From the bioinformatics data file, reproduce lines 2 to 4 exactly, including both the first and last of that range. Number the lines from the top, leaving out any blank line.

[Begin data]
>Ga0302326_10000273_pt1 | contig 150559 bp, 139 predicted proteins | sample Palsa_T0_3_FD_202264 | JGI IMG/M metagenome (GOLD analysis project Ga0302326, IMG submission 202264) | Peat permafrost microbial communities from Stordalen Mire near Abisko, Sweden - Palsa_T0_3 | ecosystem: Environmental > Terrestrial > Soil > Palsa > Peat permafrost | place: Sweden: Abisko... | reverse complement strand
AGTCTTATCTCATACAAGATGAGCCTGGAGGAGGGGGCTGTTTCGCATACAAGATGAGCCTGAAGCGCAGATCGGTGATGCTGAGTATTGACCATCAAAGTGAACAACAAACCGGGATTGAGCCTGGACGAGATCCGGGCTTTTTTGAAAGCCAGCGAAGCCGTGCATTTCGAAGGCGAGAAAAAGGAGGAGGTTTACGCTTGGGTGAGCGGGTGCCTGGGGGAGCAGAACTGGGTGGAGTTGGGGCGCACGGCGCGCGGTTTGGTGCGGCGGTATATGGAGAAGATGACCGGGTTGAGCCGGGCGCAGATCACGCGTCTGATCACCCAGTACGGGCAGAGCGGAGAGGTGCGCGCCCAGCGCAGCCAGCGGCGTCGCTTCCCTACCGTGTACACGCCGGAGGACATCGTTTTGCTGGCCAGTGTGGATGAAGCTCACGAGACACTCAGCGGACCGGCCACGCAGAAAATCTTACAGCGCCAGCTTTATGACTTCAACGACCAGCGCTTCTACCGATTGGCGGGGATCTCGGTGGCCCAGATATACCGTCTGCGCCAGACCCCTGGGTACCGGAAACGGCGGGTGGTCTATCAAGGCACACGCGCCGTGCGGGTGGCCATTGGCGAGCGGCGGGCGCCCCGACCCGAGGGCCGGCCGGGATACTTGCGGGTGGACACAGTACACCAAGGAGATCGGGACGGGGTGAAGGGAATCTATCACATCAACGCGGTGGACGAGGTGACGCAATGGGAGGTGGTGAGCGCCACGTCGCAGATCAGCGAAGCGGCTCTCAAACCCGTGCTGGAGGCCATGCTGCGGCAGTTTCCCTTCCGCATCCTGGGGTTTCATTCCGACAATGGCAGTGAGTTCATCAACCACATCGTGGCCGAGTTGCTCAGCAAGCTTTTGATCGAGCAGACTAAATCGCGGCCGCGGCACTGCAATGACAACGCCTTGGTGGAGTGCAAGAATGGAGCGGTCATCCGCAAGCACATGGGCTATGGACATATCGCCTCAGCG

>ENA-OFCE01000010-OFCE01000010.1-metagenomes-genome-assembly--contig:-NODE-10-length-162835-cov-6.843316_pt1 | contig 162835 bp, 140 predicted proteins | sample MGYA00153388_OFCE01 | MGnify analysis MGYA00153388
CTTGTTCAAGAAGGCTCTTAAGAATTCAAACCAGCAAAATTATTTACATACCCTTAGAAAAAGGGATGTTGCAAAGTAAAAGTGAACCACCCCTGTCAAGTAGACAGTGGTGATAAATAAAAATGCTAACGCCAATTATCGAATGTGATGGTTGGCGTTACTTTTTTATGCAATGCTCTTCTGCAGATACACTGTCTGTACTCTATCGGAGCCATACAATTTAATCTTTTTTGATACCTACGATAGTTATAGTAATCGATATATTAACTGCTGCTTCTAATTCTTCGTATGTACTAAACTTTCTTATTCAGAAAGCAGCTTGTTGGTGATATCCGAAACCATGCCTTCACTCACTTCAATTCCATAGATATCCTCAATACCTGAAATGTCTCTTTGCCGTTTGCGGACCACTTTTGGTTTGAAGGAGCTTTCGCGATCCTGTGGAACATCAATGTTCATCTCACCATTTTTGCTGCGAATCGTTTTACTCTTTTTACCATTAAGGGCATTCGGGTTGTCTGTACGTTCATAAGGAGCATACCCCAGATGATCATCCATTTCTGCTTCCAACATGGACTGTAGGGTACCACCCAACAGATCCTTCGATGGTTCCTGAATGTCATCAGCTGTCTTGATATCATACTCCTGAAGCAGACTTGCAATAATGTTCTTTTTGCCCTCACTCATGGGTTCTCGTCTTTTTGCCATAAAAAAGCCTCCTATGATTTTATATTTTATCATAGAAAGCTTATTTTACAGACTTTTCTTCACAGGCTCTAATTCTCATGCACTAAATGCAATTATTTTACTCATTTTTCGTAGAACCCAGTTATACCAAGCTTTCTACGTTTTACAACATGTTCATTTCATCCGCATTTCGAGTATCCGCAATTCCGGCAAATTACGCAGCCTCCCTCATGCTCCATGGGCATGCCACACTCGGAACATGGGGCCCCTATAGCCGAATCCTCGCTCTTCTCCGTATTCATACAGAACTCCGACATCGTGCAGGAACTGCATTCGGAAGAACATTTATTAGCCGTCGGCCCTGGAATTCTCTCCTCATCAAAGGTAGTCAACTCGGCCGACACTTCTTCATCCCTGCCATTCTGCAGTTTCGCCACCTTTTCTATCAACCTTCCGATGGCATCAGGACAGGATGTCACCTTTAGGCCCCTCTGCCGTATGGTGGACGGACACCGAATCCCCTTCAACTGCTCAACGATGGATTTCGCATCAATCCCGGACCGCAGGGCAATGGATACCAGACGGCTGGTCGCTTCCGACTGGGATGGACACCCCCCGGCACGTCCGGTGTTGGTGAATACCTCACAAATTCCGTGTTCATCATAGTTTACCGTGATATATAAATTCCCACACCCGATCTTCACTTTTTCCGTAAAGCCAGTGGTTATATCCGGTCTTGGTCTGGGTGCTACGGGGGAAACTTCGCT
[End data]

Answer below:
AGTCTTATCTCATACAAGATGAGCCTGGAGGAGGGGGCTGTTTCGCATACAAGATGAGCCTGAAGCGCAGATCGGTGATGCTGAGTATTGACCATCAAAGTGAACAACAAACCGGGATTGAGCCTGGACGAGATCCGGGCTTTTTTGAAAGCCAGCGAAGCCGTGCATTTCGAAGGCGAGAAAAAGGAGGAGGTTTACGCTTGGGTGAGCGGGTGCCTGGGGGAGCAGAACTGGGTGGAGTTGGGGCGCACGGCGCGCGGTTTGGTGCGGCGGTATATGGAGAAGATGACCGGGTTGAGCCGGGCGCAGATCACGCGTCTGATCACCCAGTACGGGCAGAGCGGAGAGGTGCGCGCCCAGCGCAGCCAGCGGCGTCGCTTCCCTACCGTGTACACGCCGGAGGACATCGTTTTGCTGGCCAGTGTGGATGAAGCTCACGAGACACTCAGCGGACCGGCCACGCAGAAAATCTTACAGCGCCAGCTTTATGACTTCAACGACCAGCGCTTCTACCGATTGGCGGGGATCTCGGTGGCCCAGATATACCGTCTGCGCCAGACCCCTGGGTACCGGAAACGGCGGGTGGTCTATCAAGGCACACGCGCCGTGCGGGTGGCCATTGGCGAGCGGCGGGCGCCCCGACCCGAGGGCCGGCCGGGATACTTGCGGGTGGACACAGTACACCAAGGAGATCGGGACGGGGTGAAGGGAATCTATCACATCAACGCGGTGGACGAGGTGACGCAATGGGAGGTGGTGAGCGCCACGTCGCAGATCAGCGAAGCGGCTCTCAAACCCGTGCTGGAGGCCATGCTGCGGCAGTTTCCCTTCCGCATCCTGGGGTTTCATTCCGACAATGGCAGTGAGTTCATCAACCACATCGTGGCCGAGTTGCTCAGCAAGCTTTTGATCGAGCAGACTAAATCGCGGCCGCGGCACTGCAATGACAACGCCTTGGTGGAGTGCAAGAATGGAGCGGTCATCCGCAAGCACATGGGCTATGGACATATCGCCTCAGCG

>ENA-OFCE01000010-OFCE01000010.1-metagenomes-genome-assembly--contig:-NODE-10-length-162835-cov-6.843316_pt1 | contig 162835 bp, 140 predicted proteins | sample MGYA00153388_OFCE01 | MGnify analysis MGYA00153388
CTTGTTCAAGAAGGCTCTTAAGAATTCAAACCAGCAAAATTATTTACATACCCTTAGAAAAAGGGATGTTGCAAAGTAAAAGTGAACCACCCCTGTCAAGTAGACAGTGGTGATAAATAAAAATGCTAACGCCAATTATCGAATGTGATGGTTGGCGTTACTTTTTTATGCAATGCTCTTCTGCAGATACACTGTCTGTACTCTATCGGAGCCATACAATTTAATCTTTTTTGATACCTACGATAGTTATAGTAATCGATATATTAACTGCTGCTTCTAATTCTTCGTATGTACTAAACTTTCTTATTCAGAAAGCAGCTTGTTGGTGATATCCGAAACCATGCCTTCACTCACTTCAATTCCATAGATATCCTCAATACCTGAAATGTCTCTTTGCCGTTTGCGGACCACTTTTGGTTTGAAGGAGCTTTCGCGATCCTGTGGAACATCAATGTTCATCTCACCATTTTTGCTGCGAATCGTTTTACTCTTTTTACCATTAAGGGCATTCGGGTTGTCTGTACGTTCATAAGGAGCATACCCCAGATGATCATCCATTTCTGCTTCCAACATGGACTGTAGGGTACCACCCAACAGATCCTTCGATGGTTCCTGAATGTCATCAGCTGTCTTGATATCATACTCCTGAAGCAGACTTGCAATAATGTTCTTTTTGCCCTCACTCATGGGTTCTCGTCTTTTTGCCATAAAAAAGCCTCCTATGATTTTATATTTTATCATAGAAAGCTTATTTTACAGACTTTTCTTCACAGGCTCTAATTCTCATGCACTAAATGCAATTATTTTACTCATTTTTCGTAGAACCCAGTTATACCAAGCTTTCTACGTTTTACAACATGTTCATTTCATCCGCATTTCGAGTATCCGCAATTCCGGCAAATTACGCAGCCTCCCTCATGCTCCATGGGCATGCCACACTCGGAACATGGGGCCCCTATAGCCGAATCCTCGCTCTTCTCCGTATTCATACAGAACTCCGACATCGTGCAGGAACTGCATTCGGAAGAACATTTATTAGCCGTCGGCCCTGGAATTCTCTCCTCATCAAAGGTAGTCAACTCGGCCGACACTTCTTCATCCCTGCCATTCTGCAGTTTCGCCACCTTTTCTATCAACCTTCCGATGGCATCAGGACAGGATGTCACCTTTAGGCCCCTCTGCCGTATGGTGGACGGACACCGAATCCCCTTCAACTGCTCAACGATGGATTTCGCATCAATCCCGGACCGCAGGGCAATGGATACCAGACGGCTGGTCGCTTCCGACTGGGATGGACACCCCCCGGCACGTCCGGTGTTGGTGAATACCTCACAAATTCCGTGTTCATCATAGTTTACCGTGATATATAAATTCCCACACCCGATCTTCACTTTTTCCGTAAAGCCAGTGGTTATATCCGGTCTTGGTCTGGGTGCTACGGGGGAAACTTCGCT